The Academy Award nominated Philippe Falardeau film “Monsieur Lazhar” (Rated PG-13, French with English subtitles), the story of an Algerian immigrant substitute teacher who brings emotional stability to a Montreal middle school class shaken by the suicide of their well-liked teacher, is now playing at the Lagoon Cinema in Uptown Minneapolis.
In Montreal, an elementary school teacher dies abruptly. Having learned of the incident in the newspaper, Bachir Lazhar (Fellag), a 55-year-old Algerian immigrant, goes to the school to offer his services as a substitute teacher. Quickly hired to replace the deceased, he finds himself in an establishment in crisis, while going through his own personal tragedy.
The cultural gap between Bachir and his class is made immediately apparent when he gives them a dictation exercise that is beyond their reach. Little by little, Bachir learns to better know this group of shaken but endearing kids, among whom are Alice and Simon, two charismatic pupils particularly affected by their teacher’s death.
While the class goes through the healing process, nobody in the school is aware of Bachir’s painful past; nor do they suspect that he is at risk of being deported at any moment.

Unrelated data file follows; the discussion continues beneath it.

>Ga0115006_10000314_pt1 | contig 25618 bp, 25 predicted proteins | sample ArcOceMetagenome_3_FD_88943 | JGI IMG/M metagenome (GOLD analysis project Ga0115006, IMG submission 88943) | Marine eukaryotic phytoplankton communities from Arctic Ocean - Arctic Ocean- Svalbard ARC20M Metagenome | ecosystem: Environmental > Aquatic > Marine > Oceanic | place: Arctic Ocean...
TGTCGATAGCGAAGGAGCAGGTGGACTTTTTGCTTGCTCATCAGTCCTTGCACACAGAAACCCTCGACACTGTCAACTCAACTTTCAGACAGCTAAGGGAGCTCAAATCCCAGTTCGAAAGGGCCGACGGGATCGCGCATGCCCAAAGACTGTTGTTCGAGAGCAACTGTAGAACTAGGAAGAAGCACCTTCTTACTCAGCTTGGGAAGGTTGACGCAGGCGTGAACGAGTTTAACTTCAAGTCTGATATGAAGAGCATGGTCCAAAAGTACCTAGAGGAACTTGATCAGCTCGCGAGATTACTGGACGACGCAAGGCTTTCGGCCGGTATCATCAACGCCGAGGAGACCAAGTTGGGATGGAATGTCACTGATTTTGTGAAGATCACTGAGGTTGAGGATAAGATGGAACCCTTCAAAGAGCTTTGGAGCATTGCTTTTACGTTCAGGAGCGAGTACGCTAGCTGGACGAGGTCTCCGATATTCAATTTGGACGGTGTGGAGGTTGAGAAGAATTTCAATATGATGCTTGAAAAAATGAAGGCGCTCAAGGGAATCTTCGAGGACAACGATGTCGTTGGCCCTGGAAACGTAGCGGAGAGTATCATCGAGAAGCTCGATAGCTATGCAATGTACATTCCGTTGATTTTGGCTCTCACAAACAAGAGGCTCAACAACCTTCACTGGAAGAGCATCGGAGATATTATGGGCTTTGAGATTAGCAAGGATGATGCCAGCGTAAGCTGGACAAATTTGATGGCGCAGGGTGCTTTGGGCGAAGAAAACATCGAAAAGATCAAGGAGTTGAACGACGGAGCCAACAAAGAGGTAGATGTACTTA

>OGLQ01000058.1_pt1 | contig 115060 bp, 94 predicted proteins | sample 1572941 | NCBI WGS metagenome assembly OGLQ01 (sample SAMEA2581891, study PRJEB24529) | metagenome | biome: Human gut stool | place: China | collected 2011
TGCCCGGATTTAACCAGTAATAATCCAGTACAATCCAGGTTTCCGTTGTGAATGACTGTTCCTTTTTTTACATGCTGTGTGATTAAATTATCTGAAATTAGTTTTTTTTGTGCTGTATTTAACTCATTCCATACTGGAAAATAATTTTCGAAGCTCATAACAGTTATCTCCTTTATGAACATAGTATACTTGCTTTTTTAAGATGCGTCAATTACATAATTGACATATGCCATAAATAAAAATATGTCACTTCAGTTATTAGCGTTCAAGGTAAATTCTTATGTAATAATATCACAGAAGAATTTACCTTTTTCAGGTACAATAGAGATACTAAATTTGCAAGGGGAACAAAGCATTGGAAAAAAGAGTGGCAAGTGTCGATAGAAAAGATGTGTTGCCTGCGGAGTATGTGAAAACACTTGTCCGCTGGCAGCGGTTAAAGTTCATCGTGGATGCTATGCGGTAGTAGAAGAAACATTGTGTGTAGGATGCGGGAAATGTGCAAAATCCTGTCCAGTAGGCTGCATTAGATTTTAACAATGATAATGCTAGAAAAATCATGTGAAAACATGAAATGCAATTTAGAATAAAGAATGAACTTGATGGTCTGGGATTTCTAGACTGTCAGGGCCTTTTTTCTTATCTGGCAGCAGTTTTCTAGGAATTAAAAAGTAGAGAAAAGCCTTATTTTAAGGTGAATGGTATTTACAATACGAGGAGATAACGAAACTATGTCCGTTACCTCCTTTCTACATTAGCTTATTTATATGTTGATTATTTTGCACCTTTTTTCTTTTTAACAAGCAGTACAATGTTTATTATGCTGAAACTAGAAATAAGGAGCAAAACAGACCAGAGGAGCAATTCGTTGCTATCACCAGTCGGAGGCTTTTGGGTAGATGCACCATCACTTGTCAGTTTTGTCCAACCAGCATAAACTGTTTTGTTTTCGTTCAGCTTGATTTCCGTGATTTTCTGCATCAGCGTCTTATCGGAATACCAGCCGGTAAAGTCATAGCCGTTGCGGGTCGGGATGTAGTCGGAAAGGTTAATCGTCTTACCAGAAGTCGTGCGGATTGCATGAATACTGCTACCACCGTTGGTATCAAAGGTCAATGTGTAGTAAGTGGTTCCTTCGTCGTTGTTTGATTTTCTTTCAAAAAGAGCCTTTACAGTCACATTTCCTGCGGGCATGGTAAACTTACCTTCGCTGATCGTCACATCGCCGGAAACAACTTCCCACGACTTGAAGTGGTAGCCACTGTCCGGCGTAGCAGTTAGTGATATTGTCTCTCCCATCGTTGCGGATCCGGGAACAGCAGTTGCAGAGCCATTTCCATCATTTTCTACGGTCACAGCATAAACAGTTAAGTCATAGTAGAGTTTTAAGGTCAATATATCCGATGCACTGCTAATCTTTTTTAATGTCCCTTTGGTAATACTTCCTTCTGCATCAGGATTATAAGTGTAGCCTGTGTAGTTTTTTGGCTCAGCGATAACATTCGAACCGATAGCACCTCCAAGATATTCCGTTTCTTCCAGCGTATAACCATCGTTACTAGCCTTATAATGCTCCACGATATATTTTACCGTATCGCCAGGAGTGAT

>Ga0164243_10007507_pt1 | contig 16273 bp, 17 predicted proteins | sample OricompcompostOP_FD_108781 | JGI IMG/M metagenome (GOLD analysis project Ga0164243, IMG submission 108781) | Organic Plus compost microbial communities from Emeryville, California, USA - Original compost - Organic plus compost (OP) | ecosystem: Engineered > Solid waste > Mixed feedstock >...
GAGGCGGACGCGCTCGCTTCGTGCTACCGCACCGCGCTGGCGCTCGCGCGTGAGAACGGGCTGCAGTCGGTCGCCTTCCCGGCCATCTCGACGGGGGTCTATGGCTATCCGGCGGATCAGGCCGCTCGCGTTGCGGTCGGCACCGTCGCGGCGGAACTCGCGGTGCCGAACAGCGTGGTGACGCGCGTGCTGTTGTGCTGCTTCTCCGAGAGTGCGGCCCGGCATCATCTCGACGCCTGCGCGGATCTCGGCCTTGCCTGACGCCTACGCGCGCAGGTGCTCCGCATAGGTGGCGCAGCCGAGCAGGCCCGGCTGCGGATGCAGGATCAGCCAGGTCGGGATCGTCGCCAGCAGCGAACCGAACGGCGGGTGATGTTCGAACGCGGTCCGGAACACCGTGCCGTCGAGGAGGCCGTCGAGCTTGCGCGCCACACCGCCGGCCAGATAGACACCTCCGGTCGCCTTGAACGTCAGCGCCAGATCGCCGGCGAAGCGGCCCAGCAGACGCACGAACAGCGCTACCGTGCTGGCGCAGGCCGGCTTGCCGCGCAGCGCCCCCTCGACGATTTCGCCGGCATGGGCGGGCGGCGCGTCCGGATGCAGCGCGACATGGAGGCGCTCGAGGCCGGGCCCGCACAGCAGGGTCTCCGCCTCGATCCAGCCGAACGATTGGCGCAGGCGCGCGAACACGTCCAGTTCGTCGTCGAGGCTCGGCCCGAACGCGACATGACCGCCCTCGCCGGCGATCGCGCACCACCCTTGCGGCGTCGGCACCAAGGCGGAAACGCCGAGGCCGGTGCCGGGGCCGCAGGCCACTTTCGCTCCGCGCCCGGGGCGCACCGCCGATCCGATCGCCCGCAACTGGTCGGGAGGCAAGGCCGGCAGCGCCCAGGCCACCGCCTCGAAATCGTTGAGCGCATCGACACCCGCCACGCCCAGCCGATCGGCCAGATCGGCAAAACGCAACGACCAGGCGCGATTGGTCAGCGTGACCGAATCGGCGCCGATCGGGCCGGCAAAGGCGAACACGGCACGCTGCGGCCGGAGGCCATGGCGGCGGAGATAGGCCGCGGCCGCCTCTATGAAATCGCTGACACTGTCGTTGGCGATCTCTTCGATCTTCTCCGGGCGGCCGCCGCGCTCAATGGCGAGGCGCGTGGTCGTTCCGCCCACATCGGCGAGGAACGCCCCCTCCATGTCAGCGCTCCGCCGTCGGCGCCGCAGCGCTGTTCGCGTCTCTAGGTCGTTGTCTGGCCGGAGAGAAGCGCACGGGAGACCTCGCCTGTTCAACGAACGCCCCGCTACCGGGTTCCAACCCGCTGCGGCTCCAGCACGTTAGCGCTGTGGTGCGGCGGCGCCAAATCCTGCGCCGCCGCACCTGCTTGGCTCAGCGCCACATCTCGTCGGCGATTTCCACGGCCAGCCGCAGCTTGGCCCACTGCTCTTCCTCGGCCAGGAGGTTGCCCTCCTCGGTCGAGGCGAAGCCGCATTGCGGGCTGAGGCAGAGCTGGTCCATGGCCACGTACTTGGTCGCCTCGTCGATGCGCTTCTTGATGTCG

Adapted from “Bashir Lazhar,” a play by Evelyne de la Chenelière, Monsieur Lazhar depicts the encounter between two distant worlds and the power of self-expression. After Congorama and It’s Not Me, I Swear!, Philippe Falardeau returns to the socially engaged filmmaking that marked his beginnings with The Left-Hand Side of the Fridge. Using great sensitivity and humor, the filmmaker follows a humble man who is ready to transcend his own loss in order to accompany children beyond the silence and taboo of death.
After studying Canadian politics at the University of Ottawa and international relations at the University Laval in Quebec City, Philippe Falardeau was chosen as a contestant for the 1993 edition of the television series La Course Destination Monde (a contest where the participants tour the world making short films). While there, he directed 20 films and ended up winning the race as well as the IDRC Award (International Development Research Center of Canada).